The bedroom itself continued the spartan motif, with nothing but a desk and an air mattress on the floor. The former, a cheap manufacture of particle board and silver-frosted lightweight metal, housed two computers and a large, wide-screen monitor. The latter was bedecked with a patriotically colored coverlet and an electric blanket. At its foot, which was to the desk's left, were stacked piles of books and documents important to the tenant. At its head a door consistently stayed open to the walk-in closet; over its frame hung a pull-up bar frequently touted on late-night infomercials.

Monday, January 25, 2010

A Drift on a Bay

[Names of places and denizens of Azeroth are the property of Blizzard, Inc. This work is intended merely as a writing exercise placed within the wonderful universe they have created.]

South of the verdant forests of Ashenvale rise the craggy Stonetalon Mountains, whose jagged heights tower above western Kalimdor like a brooding giant. A range of lesser ridges cuts east across the continent, dividing the well-watered northern lands from the drier savannas that stretch on to the horizon like an ocean of grass, wavelike hills rolling gently up and down not unlike the shoulders of a loping Tauren, whose nomadic people wander the savannas, ranging out from the green hills of Mulgore in the west, forcing the Quillboar to carve out their thorny communes in the drier lands to the east, their spiky backs pressed up against the Great Sea and the Southfury River.

The great river, swelled from its final pass through Ashenvale, its banks lined with basking crocolisks, flows with power and danger in its mad rush to complete the final leg of its journey and embrace the Great Sea. Its waters divide an expansive, red-burnt peninsula from the savannas. Here boulders pile on top of one another, and cliffsides crumble down into wadis and twisting gullies. No grass grows in these harsh lands, where even the red dirt is baked by the sun into hard-chipped stone, though patches of cactus crop up in shallow depressions of sand. Even the savage Quillboar rarely traverse this rocky land, though their animal counterparts grunt and root amongst the rust-colored soil.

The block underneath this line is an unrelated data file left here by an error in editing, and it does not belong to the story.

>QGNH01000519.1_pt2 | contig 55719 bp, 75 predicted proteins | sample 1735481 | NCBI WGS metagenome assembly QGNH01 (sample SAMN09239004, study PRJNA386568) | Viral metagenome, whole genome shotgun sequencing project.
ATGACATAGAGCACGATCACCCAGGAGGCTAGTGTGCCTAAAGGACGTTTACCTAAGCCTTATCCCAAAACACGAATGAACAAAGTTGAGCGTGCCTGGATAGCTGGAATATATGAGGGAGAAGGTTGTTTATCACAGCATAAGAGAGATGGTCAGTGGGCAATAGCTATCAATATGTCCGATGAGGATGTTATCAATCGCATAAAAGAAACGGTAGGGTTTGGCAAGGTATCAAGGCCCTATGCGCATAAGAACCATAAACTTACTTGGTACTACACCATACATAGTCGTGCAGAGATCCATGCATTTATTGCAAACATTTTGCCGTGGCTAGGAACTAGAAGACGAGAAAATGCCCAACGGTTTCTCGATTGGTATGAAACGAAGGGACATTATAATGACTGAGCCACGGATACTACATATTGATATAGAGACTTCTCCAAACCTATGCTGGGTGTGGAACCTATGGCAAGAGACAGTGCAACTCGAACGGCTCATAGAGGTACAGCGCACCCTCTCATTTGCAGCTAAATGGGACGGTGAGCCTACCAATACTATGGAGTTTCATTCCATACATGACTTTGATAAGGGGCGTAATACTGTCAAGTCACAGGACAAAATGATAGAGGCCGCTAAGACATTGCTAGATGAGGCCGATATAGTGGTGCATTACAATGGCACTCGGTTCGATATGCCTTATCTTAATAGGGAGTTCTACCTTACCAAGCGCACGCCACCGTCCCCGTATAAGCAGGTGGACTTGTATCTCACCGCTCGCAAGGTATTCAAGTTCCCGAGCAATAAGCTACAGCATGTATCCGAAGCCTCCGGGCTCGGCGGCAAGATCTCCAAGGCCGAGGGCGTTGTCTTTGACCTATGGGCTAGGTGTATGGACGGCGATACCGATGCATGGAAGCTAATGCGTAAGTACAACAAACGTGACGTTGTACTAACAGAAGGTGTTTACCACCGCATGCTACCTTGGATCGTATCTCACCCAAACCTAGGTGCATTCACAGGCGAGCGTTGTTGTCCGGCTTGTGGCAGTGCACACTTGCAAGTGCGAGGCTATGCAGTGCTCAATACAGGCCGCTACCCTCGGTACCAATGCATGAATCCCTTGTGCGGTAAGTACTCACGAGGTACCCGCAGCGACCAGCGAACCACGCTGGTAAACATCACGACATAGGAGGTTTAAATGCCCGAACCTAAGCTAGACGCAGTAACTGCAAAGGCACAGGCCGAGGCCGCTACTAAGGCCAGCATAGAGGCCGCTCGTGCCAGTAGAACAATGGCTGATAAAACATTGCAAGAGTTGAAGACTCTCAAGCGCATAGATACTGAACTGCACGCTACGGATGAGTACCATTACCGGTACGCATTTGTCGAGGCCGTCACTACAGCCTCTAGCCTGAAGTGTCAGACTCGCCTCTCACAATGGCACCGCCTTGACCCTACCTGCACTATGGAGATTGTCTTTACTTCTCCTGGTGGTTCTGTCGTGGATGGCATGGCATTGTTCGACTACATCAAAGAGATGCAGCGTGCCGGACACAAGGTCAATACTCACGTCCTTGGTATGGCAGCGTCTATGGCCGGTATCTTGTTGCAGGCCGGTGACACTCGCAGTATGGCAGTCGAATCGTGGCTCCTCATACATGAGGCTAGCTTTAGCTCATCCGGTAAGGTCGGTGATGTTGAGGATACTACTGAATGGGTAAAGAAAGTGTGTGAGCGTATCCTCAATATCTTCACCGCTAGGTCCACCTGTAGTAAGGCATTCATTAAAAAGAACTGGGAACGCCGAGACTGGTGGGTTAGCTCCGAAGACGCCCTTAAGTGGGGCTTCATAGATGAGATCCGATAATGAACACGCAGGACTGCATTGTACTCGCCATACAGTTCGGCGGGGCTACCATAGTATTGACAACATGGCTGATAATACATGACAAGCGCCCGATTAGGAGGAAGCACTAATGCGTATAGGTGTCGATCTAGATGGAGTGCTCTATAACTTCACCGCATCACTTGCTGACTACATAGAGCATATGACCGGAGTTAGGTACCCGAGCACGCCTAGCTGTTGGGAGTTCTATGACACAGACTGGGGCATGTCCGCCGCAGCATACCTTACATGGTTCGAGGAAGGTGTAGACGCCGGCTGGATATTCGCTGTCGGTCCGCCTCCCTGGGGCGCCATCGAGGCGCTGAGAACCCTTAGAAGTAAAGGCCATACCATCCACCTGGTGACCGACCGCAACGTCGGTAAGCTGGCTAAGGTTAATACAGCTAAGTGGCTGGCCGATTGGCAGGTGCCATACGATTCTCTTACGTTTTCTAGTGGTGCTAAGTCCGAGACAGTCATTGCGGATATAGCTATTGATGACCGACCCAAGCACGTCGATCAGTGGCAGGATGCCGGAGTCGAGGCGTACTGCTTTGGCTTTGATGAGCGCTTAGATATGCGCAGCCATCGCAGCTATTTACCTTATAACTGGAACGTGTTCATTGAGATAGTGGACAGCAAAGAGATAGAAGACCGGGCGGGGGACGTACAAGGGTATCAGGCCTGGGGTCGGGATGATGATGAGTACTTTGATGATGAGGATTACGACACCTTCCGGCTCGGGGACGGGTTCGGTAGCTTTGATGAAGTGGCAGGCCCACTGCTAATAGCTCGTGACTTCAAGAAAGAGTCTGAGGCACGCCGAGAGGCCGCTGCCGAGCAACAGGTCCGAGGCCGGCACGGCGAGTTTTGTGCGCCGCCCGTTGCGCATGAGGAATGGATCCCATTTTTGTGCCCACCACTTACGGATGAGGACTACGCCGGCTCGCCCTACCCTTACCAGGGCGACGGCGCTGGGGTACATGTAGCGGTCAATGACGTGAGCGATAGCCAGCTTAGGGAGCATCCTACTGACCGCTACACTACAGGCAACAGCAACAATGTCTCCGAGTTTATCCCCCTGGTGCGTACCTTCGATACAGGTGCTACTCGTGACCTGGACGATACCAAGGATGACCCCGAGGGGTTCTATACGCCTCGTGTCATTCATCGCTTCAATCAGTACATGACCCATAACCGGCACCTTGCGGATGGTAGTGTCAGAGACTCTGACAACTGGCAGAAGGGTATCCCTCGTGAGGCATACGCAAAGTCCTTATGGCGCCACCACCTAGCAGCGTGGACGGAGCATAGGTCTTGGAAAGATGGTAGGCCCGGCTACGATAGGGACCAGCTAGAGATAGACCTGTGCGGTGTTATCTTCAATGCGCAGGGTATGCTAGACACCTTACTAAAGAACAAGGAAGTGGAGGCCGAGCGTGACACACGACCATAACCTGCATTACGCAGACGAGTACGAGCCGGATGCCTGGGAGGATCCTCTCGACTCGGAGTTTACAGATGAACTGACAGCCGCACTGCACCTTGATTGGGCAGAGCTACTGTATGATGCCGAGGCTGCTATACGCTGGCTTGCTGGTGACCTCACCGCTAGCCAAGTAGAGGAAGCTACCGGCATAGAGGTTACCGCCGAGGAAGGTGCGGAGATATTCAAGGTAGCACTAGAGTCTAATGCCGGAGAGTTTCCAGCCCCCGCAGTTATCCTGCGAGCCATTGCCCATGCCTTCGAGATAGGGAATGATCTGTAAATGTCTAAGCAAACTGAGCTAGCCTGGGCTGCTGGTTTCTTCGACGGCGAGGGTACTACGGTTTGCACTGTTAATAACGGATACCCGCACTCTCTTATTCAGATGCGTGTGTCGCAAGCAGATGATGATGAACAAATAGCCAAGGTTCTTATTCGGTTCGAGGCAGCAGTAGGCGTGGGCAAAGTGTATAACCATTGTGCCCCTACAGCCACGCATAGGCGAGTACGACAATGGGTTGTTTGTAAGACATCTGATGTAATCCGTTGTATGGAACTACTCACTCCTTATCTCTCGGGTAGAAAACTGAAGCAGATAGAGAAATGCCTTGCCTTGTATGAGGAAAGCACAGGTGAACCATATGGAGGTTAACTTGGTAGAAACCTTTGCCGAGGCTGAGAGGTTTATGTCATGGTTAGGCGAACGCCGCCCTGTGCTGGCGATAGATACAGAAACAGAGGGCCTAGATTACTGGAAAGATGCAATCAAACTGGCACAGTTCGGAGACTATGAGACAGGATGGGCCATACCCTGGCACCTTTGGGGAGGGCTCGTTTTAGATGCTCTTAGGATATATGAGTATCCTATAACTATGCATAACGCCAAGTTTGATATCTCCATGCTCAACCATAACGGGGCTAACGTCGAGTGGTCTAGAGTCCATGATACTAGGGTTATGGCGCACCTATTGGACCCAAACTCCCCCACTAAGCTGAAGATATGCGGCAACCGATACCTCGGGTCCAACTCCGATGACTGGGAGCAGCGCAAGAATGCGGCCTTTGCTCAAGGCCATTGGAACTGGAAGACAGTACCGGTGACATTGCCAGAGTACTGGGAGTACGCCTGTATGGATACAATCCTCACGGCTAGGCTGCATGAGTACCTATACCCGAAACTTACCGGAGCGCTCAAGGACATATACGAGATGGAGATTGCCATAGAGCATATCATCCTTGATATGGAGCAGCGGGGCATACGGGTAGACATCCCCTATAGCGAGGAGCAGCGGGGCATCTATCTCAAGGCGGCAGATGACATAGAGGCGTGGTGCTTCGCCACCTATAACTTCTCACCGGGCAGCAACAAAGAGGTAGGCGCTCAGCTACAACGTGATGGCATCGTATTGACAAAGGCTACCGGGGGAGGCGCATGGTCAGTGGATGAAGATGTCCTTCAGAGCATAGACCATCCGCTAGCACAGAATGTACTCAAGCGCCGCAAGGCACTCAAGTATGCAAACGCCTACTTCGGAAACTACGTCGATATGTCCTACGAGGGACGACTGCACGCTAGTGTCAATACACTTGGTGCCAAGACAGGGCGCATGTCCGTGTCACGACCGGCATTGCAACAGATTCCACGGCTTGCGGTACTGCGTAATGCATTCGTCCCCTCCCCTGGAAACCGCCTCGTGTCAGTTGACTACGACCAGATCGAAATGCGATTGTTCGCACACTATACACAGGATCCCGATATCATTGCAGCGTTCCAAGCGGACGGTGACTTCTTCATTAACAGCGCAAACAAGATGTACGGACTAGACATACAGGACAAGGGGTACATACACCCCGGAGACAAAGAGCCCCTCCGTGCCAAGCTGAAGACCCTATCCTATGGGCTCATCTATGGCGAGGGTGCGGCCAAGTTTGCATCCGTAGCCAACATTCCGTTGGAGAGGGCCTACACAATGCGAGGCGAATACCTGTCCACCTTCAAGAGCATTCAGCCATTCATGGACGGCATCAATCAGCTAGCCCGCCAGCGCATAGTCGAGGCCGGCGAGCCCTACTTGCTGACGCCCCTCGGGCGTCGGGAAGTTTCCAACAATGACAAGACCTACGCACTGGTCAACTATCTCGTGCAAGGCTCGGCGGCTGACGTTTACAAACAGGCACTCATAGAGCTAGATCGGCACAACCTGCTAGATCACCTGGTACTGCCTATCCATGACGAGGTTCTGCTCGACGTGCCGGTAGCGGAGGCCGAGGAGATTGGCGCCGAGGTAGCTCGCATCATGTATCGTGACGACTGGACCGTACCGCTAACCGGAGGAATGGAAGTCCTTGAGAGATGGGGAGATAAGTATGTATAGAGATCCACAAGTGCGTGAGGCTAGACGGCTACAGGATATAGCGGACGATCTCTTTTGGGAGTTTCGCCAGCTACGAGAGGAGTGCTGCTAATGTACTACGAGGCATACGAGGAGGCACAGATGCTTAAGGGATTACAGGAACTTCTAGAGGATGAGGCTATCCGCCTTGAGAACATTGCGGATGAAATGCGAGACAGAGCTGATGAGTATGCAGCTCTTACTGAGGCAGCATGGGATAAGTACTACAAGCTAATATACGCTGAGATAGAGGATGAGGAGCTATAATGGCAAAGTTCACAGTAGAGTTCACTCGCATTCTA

Along the peninsula’s eastern coast, where the waters of the Great Sea wash up against the rocky cliffs, lonely palm trees rise intermittently in the dull brown sand. The waves drift languidly in and out, quiet and unhurried, their motion smoothing the sand flat like glass until it becomes difficult to discern exactly where the land ends and the sea begins.

At this shore’s northernmost extreme, where the arm of the Stonetalons plunges into the Great Sea, a curved promontory juts out like a splayed claw, cutting a shallow bay from the peaceful waters.